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Park Fifth Public Benefits Approved, but TFAR Process Raises Questions

By Eric Richardson
Published: Thursday, April 24, 2008, at 01:52PM

Friday morning the board of the Community Redevelopment Agency approved the Public Benefits package for the Park Fifth project, a $17.7 million package that includes money for Pershing Square redevelopment, streetscape improvements, and $2.5 million each to the Downtown Women's Center and Skid Row Housing Trust.

While the room on Friday was filled with speakers in support of the project, several questions were raised as to how the recipients of this funding were chosen.

The Park Fifth project is able to be built to the density that it is because of the TFAR (Transfer of Floor Area Ratio) ordinance, which the city passed last year. That ordinance allows unused permitted floor area for under-built city sites to be sold to developers who wish to build larger projects than the zoning of their site would normally allow.

There are two payments associated with the TFAR process: the Public Benefit Payment and the TFAR Transfer Payment. The TFAR ordinance sets formulas for how much each is to be.

The money that the city collects from TFAR sales is intended to be used "for public purposes." Specifically, the ordinance defines those as:

... providing for affordable housing, public open space, historic preservation, recreational, cultural, community and public facilities, job training and outreach programs, affordable child care, streetscape improvements, public arts programs, homeless services programs, or public transportation improvements.

While some funds are allowed to be directed to specific uses, an important function of the ordinance is to fund the "Public Benefit Payment Trust Fund." The ordinance specifies that at least 50% of the Public Benefit Payment must go into the Fund unless Council gives a special exemption, and that 100% of the Transfer Payment goes into the Trust Fund.

And yet both of the two projects to use the new TFAR ordinance -- Park Fifth and 1133 S. Hope -- have come through the process with all of their funds specifically targeted and with no money getting added to the Trust Fund.

The CRA report for 1133 S. Hope says:

Under the TFAR Ordinance, the Developer has the option of paying the entire Public Benefit Payment into the Public Benefit Payment Trust Fund or paying half into the Fund and expending the other half on Community Benefits... Here the Developer is making a cash contribution of $992,298 to Skid Row Housing Trust for the provision of housing for homeless individuals.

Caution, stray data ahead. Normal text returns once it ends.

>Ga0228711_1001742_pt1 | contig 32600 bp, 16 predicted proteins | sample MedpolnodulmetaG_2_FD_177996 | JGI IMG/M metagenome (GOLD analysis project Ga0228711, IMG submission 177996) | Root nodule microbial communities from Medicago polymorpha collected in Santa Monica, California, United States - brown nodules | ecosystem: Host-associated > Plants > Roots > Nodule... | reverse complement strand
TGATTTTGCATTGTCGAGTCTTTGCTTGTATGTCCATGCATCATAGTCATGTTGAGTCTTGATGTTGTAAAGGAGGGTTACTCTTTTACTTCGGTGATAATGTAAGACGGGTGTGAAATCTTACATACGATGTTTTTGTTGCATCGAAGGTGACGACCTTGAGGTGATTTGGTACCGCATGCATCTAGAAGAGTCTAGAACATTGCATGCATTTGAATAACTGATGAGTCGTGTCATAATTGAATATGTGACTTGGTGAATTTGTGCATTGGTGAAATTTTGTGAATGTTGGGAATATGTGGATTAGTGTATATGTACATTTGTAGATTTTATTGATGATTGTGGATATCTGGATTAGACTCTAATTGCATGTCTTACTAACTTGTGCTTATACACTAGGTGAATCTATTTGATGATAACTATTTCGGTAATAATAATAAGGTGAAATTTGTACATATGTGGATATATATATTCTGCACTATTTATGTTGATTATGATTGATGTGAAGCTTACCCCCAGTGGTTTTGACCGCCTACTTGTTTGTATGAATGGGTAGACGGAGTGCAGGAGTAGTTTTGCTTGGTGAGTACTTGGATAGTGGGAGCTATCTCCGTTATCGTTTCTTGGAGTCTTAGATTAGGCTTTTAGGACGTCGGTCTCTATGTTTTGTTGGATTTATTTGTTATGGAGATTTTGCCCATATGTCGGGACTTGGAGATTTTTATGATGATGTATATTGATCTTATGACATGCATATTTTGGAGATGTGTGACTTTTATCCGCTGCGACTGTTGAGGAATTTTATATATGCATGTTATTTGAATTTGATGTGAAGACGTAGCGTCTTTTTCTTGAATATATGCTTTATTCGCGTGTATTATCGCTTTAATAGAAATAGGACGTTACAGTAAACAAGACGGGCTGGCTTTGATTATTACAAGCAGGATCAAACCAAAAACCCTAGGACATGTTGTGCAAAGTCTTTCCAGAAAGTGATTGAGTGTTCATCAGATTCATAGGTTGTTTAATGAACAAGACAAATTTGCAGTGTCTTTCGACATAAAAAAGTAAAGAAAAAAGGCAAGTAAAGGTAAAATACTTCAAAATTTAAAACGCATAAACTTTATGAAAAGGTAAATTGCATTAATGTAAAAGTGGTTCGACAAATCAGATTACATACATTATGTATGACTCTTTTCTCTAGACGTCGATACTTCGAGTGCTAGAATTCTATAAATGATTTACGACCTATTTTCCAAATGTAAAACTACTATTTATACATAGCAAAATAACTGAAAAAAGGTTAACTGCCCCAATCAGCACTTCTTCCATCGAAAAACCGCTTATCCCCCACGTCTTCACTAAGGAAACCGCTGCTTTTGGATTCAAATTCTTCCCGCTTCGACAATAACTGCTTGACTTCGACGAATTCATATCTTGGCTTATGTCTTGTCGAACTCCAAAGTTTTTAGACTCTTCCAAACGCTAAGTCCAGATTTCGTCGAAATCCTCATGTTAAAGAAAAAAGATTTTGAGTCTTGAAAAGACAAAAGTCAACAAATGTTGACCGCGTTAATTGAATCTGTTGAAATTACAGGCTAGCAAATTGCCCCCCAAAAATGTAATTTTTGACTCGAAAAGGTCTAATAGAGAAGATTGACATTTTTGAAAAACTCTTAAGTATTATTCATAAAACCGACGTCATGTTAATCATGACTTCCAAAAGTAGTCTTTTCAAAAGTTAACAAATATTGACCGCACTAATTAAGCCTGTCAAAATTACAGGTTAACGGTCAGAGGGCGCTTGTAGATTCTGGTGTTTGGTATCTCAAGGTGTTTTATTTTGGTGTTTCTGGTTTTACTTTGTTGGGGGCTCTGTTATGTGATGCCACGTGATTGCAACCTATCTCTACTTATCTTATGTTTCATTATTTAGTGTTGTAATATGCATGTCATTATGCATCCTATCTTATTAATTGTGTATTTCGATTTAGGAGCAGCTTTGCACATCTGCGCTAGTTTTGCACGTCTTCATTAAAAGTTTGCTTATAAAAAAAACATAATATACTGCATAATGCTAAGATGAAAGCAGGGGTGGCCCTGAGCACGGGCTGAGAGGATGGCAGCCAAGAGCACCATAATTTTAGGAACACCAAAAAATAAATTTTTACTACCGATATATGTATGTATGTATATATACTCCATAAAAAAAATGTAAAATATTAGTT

... Under the TFAR Ordinance, the TFAR Transfer Payment is paid in cash by Developer to the Public Benefit Trust Fund. In this case, however, the Developer shall make a cash contribution of $250,005 for the TFAR Transfer Payment to Skid Row Housing Trust for the provision of housing for homeless individuals.

To restate, "the law says this, but in this case we're doing something else."

The Park Fifth project's benefits package includes a $14,210,000 Public Benefit Payment and a $3.5 million Transfer Payment. Of the Public Benefit Payment, $2.5 million is direct to the Downtown Women's Center, $2.5 million is direct to Skid Row Housing Trust, and $5.4 million goes directly to Recreation and Parks for Pershing Square improvements. No money goes into the trust fund.

The $3.7 million Transfer Payment is required to go into the Trust Fund, and does so, but comes with immediate plans for its use.

The Developer will make a $3,464,440 Transfer Payment to the Public Benefit Trust Fund and requests that the Public Benefits Trust Fund Committee designate the funds for the improvement of Pershing Square Park.

While certainly it is appropriate for developers to have a say in how their money is used -- and everyone Downtown is in favor of park redevelopment -- the process as it is currently being deployed is dangerous. A significant portion of TFAR funds need to go into the Trust Fund, and they need to be available for an open and fair application process. The best ideas in public benefit will come from competition and not from political designation.

The Park Fifth benefits package must still go through Council approval.


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